Is Abortion political or medical?
I’m surely can’t be the only one sufficiently tired and annoyed with politicians, pundits, alleged non-profit organization presidents, and presumably pious religious leaders having a pissing contest concerning women’s rights. What’s happened the last two weeks with the Susan G. Komen versus Planned Parenthood fiasco, and now with the Obamacare versus Catholic hospital tête-à-tête shows that even the most selfless individuals can get sucked into the divisive game of politics in America.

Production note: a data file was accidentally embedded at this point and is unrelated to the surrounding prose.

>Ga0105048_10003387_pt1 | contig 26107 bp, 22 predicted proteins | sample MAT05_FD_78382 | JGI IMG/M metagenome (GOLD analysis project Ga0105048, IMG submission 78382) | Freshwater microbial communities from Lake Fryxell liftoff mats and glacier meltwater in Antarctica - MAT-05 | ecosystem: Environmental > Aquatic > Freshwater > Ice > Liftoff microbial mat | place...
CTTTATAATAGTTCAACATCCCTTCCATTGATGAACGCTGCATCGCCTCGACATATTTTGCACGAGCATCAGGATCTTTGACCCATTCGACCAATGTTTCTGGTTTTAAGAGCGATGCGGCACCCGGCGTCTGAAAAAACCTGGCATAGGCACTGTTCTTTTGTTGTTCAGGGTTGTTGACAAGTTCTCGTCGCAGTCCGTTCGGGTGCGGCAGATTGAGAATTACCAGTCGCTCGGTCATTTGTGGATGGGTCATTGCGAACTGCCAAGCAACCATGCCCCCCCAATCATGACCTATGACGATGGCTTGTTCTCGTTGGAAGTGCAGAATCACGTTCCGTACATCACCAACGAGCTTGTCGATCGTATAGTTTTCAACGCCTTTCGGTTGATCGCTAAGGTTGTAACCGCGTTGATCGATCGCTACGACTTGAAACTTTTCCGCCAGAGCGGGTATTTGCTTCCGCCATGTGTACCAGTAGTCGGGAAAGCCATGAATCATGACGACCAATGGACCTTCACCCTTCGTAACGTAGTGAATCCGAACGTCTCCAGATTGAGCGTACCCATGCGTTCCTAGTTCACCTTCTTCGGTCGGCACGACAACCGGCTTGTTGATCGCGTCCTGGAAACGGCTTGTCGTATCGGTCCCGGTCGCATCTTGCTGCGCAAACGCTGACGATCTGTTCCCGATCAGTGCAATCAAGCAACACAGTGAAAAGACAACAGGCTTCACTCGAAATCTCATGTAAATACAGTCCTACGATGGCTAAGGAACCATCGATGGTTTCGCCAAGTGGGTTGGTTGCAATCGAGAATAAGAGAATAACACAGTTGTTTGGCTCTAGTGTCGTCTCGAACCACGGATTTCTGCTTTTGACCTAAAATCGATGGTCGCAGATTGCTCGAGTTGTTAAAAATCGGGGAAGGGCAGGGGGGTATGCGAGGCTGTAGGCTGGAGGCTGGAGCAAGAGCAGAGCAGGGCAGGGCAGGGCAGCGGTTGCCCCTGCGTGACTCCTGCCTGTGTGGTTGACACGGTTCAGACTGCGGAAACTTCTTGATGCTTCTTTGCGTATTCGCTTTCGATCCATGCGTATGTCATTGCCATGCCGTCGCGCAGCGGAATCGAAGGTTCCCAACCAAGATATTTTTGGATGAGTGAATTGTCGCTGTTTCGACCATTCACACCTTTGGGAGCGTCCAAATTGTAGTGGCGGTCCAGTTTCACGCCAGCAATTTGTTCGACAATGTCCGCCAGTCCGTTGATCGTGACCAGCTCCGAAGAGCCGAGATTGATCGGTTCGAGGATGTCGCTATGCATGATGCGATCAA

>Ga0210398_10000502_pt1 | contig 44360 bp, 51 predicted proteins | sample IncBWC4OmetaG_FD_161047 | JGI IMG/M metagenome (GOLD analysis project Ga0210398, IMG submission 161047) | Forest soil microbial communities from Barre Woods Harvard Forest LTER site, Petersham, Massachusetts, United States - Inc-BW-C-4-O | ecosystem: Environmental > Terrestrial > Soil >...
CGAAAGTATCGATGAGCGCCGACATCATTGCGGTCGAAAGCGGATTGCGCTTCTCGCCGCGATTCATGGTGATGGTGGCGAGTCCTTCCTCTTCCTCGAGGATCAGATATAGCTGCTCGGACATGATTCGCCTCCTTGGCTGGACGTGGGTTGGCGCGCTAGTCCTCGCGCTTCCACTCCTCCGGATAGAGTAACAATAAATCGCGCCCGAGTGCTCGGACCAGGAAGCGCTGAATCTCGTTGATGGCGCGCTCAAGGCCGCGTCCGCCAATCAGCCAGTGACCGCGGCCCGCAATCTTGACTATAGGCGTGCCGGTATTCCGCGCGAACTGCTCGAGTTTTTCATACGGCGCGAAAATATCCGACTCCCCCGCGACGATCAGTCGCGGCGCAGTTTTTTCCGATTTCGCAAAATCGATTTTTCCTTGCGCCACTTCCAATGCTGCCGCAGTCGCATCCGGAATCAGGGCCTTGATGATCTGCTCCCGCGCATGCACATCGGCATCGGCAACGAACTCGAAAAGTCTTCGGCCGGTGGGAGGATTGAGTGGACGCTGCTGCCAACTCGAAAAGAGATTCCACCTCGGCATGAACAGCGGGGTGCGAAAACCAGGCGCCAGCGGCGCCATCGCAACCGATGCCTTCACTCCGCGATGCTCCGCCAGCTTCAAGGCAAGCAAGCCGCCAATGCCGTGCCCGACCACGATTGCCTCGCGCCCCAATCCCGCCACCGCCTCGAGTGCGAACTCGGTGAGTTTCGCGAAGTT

Komen made a huge mistake at the end of January pledging to drop funding to Planned Parenthood. Their reasoning was that they did not want to fund any organization that was under any federal, state, or local investigation. That’s all well and good, but the investigation was initiated by pro-life group Americans United for Life (AUL). People wouldn’t have made as big a stink about Komen’s drop of Planned Parenthood if they also dropped funding to large, popular recipients like Penn St. University (obviously under investigation surrounding the Jerry Sandusky molestation case), and Parkland Hospital in Dallas (under investigation by Medicare and Medicaid for possible safety violations). Since only funding was cut to Planned Parenthood, the situation became a political statement … a firm stance against those who are pro-choice. For those who don’t know the obvious, breast cancer has no political affiliation. It hits Democrats and Republicans equally, it has no preference for those pro-choice or pro-life, and it doesn’t care if someone is in the top one percent of earners or with the bottom 99 percent. Supporters of Komen were rightfully outraged; they didn’t want their monetary and volunteering donations to a breast cancer organization tied up in politics. This is an especially dangerous time to take such positions considering how partisan politics in America have been the last 2 years.